As evidenced by a study published in 2010 involving 125 full term infants whose mothers were tested for cortisol levels and surveyed for psychological states five times during pregnancy, early exposure to elevated cortisol levels negatively impact offspring while late exposure to high cortisol has a salutary effect. The infants in the study exposed to elevated cortisol early in gestation showed slower growth and lower scores in mental development when tested at 12 months with the Bayley Scale of Infant Development (BSID) whereas infants exposed to higher cortisol during late gestation showed faster development and higher mental development scores on the BSID.
It also appears that a steeper increase in cortisol across the course of a pregnancy, starting with a lower level in the first trimester and ending with a higher level in the last few weeks, improves outcomes evidenced by faster mental development over the first year and resulting in higher intelligence scores at a year. Only infants with a moderate average exposure (lack of either high exposure in the first 18 weeks, no abnormally high exposure at any recorded time and a moderate level recorded overall) to cortisol do not exhibit an exaggerated stress response in infancy. A study conducted in India, in which 133 pregnant women were evaluated for depression before and after birth using the Kessler scale and the Edinburgh Postnatal Depression Scale and then following up with 58 of their infants, looking for a connection between cortisol secretion during pregnancy and exaggerated stress responses in childhood found that two-month-old infants tested for salivary cortisol levels following immunization showed exaggerated responses to immunization if they had been exposed to very high or very low levels of cortisol during pregnancy.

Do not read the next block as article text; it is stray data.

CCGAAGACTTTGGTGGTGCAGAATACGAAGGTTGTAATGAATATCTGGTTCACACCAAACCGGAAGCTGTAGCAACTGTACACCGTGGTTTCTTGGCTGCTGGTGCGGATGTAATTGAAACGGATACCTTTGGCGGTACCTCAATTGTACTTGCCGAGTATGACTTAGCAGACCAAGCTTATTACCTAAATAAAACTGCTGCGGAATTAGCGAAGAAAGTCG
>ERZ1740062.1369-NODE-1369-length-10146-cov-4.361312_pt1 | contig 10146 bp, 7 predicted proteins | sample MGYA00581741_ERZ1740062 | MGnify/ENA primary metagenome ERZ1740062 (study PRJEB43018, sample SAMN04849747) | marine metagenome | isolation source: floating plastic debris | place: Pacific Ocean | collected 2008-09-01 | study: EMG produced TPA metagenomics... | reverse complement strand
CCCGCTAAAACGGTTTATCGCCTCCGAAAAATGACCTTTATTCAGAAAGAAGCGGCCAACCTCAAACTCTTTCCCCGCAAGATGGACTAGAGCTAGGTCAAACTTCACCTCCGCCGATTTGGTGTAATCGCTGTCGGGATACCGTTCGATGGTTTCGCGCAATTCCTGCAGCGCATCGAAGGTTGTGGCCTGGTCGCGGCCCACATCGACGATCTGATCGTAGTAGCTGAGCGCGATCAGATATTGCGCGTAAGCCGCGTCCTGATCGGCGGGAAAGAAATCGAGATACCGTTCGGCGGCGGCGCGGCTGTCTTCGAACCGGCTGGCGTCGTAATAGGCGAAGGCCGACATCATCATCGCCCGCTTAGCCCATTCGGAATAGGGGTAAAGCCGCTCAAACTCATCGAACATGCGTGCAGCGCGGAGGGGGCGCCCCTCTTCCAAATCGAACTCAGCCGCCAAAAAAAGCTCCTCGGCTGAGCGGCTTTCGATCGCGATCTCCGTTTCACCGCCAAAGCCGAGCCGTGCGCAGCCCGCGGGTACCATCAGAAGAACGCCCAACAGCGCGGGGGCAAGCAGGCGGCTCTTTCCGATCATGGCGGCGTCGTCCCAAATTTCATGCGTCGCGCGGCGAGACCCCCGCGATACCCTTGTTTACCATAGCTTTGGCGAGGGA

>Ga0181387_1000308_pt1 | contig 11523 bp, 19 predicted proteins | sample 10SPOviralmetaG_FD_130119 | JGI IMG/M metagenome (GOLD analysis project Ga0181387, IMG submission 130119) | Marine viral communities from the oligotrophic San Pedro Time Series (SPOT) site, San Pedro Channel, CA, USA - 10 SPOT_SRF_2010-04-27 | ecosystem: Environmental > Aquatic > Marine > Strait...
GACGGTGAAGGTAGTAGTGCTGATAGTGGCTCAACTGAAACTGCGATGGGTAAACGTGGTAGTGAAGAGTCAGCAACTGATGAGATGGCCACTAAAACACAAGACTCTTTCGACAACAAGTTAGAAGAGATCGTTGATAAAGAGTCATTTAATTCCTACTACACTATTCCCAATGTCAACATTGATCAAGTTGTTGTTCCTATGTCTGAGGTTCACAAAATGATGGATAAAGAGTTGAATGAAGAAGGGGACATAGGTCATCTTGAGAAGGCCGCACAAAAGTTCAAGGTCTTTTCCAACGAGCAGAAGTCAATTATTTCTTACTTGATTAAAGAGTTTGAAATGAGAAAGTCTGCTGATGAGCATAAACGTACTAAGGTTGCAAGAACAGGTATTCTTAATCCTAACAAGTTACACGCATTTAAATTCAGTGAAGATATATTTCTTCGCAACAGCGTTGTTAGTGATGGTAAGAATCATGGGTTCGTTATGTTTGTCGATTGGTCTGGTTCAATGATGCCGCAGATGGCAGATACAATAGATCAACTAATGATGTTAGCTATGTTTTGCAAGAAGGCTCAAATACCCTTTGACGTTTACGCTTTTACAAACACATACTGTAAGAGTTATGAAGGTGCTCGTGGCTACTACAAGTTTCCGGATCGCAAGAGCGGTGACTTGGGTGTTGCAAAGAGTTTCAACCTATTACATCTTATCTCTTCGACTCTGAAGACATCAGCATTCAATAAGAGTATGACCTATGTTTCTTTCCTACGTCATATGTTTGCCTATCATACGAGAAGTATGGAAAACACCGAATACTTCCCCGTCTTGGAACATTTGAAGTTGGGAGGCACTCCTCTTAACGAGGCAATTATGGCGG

The implications of these findings are many and in need of further research, but thus far it appears that increasing cortisol exposure once the developing child has passed the vulnerable first trimester of development provides a blueprint within the brain for future stress responses in life — stress responses that should approximate those needed for survival in the world the parents are living in. It stands to reason that a child born into a high-stress world (threat of natural disaster, war, or predators) would need a sensitive and rapid stress reaction to survive. In theory, by exposing a fetus to high levels of cortisol early in pregnancy, we create a child built for extreme reactions to meet an extreme world. When the developing child is exposed to unusually low levels of cortisol in the womb, their stress-response axis may be unable to properly process stressors (cortisol) when tested in infancy, this is evidenced by an exaggerated response to stressors, similar to their high cortisol exposure counterparts. This line of thinking leads us to the hypothesis that there are either ideal levels and timing for cortisol exposure in the developing infant, or, at least, a range of acceptable levels. Exposure above or below that range, or during crucial time frames, may result in negative outcomes.